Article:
United States District Court, E.D. North Carolina, Southern Division
MEMORANDUM AND RECOMMENDATION
KIMBERLY A. SWANK, Magistrate Judge.
This matter is before the court on the parties' cross motions for judgment on the pleadings [DE-22, DE-26] pursuant to Fed.R.Civ.P. 12(c). Plaintiff Thomas Edward Rizor, Jr. ("Claimant") filed this action pursuant to 42 U.S.C. §§ 405(g), 1383(c)(3) seeking judicial review of the denial of his applications for a period of disability and Disability Insurance Benefits ("DIB"). The time for filing responsive briefs has expired, and the pending motions are ripe for adjudication. Having carefully reviewed the administrative record and the motions and memoranda submitted by the parties, the undersigned recommends granting Claimant's Motion for Judgment on the Pleadings, denying Defendant's Motion for Judgment on the Pleadings and remanding this matter to the Commissioner for further proceedings.
STATEMENT OF THE CASE
Claimant protectively filed an application for a period of disability and DIB on May 11, 2012, alleging disability beginning April 22, 2012. (R. 11, 143.) His claim was denied initially and upon reconsideration. (R. 62, 77-78.) A hearing before Administrative Law Judge McArthur Allen ("the ALJ") was held on June 12, 2013, at which Claimant was represented by counsel and a vocational expert ("VE") appeared and testified. (R. 31-49.) On July 7, 2013, the ALJ issued a decision denying Claimant's request for benefits. (R. 8-30.) On October 10, 2013, the Appeals Council denied Claimant's request for review. (R. 1-5.) Claimant then filed a complaint in this court seeking review of the now final administrative decision.
STANDARD OF REVIEW
The scope of judicial review of a final agency decision denying disability benefits under the Social Security Act, 42 U.S.C. §§ 301 et seq., ("Act") is limited to determining whether substantial evidence supports the Commissioner's factual findings and whether the decision was reached through the application of the correct legal standards. See Coffman v. Bowen, 829 F.2d 514, 517 (4th Cir. 1987). Substantial evidence is "such relevant evidence as a reasonable mind might accept as adequate to support a conclusion; [i]t consists of more than a mere scintilla of evidence but may be somewhat less than a preponderance." Craig v. Chater, 76 F.3d 585, 589 (4th Cir. 1996) (quoting Laws v. Celebrezze, 368 F.2d 640, 642 (4th Cir. 1966)) (internal quotation marks and citation omitted) (alteration in original). "In reviewing for substantial evidence, [the court should not] undertake to re-weigh conflicting evidence, make credibility determinations, or substitute [its] judgment for that of the [Commissioner]." Mastro v. Apfel, 270 F.3d 171, 176 (4th Cir. 2001) (quoting Craig, 76 F.3d at 589) (internal quotation marks omitted) (first and second alterations in original). Rather, in conducting the "substantial evidence" inquiry, the court determines whether the Commissioner has considered all relevant evidence and sufficiently explained the weight accorded to the evidence. Sterling Smokeless Coal Co. v. Akers, 131 F.3d 438, 439-40 (4th Cir. 1997).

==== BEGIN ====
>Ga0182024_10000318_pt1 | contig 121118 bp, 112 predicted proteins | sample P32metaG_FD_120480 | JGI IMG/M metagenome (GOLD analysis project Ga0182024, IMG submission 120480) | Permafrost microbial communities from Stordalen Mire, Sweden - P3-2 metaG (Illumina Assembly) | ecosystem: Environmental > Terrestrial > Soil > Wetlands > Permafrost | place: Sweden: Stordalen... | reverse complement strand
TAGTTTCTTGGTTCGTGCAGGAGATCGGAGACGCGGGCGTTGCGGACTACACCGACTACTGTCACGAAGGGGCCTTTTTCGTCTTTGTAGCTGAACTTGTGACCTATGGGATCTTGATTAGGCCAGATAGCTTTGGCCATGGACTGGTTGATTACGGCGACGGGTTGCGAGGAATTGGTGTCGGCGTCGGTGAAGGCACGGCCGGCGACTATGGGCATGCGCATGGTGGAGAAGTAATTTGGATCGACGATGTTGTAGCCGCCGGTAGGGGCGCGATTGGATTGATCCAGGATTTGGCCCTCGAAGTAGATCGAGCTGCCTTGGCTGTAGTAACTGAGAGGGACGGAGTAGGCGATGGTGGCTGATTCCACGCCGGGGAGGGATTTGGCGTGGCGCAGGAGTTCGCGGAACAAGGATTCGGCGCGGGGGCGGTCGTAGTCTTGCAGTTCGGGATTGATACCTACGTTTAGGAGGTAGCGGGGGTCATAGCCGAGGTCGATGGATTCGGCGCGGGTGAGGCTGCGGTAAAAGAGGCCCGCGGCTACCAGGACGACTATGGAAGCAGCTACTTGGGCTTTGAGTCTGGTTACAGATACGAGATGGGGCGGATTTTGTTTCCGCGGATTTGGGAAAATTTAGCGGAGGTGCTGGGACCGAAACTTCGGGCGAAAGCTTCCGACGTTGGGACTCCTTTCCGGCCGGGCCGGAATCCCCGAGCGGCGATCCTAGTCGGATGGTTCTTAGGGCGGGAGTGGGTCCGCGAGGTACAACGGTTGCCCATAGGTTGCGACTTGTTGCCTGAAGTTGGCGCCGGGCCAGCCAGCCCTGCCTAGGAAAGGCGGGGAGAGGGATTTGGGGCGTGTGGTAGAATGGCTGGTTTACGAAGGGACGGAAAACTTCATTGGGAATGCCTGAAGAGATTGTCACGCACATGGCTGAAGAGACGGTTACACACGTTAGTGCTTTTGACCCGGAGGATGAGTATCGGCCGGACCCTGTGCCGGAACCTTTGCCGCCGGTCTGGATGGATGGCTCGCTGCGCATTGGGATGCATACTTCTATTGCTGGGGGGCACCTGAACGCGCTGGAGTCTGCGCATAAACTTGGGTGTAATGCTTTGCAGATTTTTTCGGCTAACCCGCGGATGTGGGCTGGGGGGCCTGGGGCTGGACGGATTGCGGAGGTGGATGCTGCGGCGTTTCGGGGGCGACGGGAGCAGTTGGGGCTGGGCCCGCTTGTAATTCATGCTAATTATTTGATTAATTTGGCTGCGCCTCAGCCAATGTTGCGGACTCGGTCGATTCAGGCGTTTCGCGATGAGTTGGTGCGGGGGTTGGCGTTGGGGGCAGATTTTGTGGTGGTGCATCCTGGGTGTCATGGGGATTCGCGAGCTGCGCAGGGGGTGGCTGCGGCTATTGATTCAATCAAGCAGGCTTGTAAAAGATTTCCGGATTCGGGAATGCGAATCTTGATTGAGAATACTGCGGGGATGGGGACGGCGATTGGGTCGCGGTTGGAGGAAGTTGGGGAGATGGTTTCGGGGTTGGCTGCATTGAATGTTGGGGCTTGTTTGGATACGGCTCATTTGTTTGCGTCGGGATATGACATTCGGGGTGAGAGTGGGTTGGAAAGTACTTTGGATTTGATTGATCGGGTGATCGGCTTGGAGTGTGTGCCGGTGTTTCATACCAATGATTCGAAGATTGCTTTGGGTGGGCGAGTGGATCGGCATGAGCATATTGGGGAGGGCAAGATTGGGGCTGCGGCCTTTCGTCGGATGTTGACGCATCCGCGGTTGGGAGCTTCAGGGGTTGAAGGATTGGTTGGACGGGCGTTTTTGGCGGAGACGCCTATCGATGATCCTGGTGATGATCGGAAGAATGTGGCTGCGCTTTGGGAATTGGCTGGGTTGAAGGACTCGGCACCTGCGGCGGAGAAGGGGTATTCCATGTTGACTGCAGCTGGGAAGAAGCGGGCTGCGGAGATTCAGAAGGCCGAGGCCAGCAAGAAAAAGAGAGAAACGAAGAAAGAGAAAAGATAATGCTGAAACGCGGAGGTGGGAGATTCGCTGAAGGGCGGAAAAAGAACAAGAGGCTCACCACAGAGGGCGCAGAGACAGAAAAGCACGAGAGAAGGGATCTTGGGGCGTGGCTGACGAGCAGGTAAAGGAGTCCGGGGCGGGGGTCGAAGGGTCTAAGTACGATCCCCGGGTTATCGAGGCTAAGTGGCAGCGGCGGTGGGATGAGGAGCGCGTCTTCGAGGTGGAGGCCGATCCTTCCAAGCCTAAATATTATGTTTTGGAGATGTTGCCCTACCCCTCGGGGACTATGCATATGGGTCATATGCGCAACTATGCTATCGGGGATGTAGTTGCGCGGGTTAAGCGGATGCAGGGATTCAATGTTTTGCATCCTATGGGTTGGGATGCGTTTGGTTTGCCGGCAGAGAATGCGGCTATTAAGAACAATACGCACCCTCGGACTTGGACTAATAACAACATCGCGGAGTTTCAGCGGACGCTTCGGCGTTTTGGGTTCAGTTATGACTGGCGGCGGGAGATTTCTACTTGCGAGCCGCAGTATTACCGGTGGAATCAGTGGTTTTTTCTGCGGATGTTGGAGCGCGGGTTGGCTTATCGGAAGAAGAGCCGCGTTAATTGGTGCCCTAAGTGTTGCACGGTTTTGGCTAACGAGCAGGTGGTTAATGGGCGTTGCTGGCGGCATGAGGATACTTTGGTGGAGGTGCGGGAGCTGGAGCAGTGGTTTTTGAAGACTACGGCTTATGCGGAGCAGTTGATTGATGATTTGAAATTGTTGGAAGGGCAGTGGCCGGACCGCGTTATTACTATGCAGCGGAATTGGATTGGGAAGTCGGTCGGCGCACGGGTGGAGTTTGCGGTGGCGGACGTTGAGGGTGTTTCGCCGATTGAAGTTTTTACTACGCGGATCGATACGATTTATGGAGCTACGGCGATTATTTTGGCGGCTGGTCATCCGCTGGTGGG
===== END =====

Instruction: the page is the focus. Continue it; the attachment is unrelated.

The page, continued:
DISABILITY EVALUATION PROCESS